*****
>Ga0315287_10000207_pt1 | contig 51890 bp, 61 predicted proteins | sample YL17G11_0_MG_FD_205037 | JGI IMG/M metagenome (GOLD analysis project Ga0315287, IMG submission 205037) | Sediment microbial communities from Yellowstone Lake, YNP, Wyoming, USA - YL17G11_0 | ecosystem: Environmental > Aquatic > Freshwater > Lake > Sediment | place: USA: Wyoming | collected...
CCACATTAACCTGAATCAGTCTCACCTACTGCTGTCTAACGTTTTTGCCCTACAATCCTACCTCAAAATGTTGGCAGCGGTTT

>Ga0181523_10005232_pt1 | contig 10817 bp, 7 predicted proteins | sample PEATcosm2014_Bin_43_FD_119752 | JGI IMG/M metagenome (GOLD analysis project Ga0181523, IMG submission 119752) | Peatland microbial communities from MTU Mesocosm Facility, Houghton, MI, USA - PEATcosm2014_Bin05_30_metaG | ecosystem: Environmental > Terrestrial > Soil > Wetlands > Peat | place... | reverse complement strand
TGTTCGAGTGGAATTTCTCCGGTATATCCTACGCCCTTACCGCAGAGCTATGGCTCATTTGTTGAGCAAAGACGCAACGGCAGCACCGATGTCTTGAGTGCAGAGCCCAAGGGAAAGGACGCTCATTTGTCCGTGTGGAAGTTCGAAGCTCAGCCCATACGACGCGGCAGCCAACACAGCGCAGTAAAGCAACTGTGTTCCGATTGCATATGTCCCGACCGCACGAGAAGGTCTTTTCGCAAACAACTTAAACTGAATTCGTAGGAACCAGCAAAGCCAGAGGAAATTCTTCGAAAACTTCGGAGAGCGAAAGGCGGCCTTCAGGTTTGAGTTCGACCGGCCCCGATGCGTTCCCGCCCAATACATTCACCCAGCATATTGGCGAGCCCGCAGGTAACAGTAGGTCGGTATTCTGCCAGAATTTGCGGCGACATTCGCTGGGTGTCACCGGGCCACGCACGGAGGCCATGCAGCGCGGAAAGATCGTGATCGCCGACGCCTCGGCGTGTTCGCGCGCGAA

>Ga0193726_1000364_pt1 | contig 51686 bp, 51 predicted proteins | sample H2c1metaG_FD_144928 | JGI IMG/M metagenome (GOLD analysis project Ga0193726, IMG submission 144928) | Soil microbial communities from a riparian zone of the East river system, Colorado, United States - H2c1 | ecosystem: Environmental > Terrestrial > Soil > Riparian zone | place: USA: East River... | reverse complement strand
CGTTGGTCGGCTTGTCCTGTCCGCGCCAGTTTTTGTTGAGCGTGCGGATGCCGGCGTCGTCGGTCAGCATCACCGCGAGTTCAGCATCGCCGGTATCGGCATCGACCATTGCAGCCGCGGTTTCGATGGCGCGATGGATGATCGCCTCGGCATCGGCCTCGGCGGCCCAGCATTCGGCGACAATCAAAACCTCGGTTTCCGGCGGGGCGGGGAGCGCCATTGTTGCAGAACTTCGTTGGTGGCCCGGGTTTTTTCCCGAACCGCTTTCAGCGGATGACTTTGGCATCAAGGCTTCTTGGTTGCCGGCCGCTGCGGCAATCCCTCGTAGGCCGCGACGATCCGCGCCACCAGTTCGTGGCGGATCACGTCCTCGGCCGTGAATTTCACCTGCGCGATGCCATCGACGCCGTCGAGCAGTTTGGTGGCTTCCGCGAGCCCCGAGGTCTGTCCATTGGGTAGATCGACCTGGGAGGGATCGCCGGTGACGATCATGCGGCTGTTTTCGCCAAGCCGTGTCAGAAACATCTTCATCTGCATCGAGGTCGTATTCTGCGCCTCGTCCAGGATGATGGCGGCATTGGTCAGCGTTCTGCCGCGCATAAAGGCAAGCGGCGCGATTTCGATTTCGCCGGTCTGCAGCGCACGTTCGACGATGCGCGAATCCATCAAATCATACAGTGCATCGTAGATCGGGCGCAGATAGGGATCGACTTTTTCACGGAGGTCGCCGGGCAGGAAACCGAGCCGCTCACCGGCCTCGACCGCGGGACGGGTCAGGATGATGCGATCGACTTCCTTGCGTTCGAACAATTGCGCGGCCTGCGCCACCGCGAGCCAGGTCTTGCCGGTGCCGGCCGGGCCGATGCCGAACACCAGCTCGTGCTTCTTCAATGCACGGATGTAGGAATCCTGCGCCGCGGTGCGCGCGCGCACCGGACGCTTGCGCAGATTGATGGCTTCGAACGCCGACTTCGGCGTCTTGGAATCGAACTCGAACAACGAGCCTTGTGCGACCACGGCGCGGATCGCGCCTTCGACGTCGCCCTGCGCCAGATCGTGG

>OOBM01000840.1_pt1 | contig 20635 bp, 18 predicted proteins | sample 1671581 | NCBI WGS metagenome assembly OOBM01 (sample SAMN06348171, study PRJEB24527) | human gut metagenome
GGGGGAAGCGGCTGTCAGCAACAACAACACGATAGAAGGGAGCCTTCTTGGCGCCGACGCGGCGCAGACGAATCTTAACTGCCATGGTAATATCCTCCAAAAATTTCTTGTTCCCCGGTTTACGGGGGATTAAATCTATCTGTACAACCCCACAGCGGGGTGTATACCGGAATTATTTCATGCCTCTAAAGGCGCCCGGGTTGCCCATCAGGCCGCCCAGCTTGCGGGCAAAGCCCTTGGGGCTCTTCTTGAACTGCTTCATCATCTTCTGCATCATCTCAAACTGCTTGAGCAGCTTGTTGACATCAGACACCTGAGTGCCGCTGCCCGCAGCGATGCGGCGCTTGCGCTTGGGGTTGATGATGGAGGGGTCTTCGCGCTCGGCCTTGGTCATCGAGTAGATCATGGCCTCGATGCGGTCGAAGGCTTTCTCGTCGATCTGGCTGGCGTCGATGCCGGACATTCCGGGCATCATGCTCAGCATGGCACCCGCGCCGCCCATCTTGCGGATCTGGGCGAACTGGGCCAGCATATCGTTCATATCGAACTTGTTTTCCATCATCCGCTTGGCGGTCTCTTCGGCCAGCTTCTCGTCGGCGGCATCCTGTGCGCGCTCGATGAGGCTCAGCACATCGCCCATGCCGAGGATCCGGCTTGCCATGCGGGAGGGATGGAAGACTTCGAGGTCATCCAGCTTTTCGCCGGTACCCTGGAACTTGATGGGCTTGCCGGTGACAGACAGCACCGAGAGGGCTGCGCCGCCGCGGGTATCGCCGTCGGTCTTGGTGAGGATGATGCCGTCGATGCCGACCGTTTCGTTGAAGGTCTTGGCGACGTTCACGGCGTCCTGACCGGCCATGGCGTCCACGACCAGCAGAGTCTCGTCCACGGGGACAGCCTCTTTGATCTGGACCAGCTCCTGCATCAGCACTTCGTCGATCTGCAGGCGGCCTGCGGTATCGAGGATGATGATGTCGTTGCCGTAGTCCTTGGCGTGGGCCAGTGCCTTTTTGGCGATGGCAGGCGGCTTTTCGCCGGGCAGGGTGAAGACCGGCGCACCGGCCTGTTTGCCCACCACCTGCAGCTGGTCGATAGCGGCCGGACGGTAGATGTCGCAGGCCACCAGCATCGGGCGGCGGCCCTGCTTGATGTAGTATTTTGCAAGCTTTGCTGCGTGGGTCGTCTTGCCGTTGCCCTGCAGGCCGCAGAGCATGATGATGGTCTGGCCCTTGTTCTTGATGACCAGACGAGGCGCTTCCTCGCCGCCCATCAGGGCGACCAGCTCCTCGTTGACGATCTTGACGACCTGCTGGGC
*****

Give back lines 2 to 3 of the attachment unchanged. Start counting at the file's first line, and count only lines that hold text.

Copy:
CCACATTAACCTGAATCAGTCTCACCTACTGCTGTCTAACGTTTTTGCCCTACAATCCTACCTCAAAATGTTGGCAGCGGTTT

>Ga0181523_10005232_pt1 | contig 10817 bp, 7 predicted proteins | sample PEATcosm2014_Bin_43_FD_119752 | JGI IMG/M metagenome (GOLD analysis project Ga0181523, IMG submission 119752) | Peatland microbial communities from MTU Mesocosm Facility, Houghton, MI, USA - PEATcosm2014_Bin05_30_metaG | ecosystem: Environmental > Terrestrial > Soil > Wetlands > Peat | place... | reverse complement strand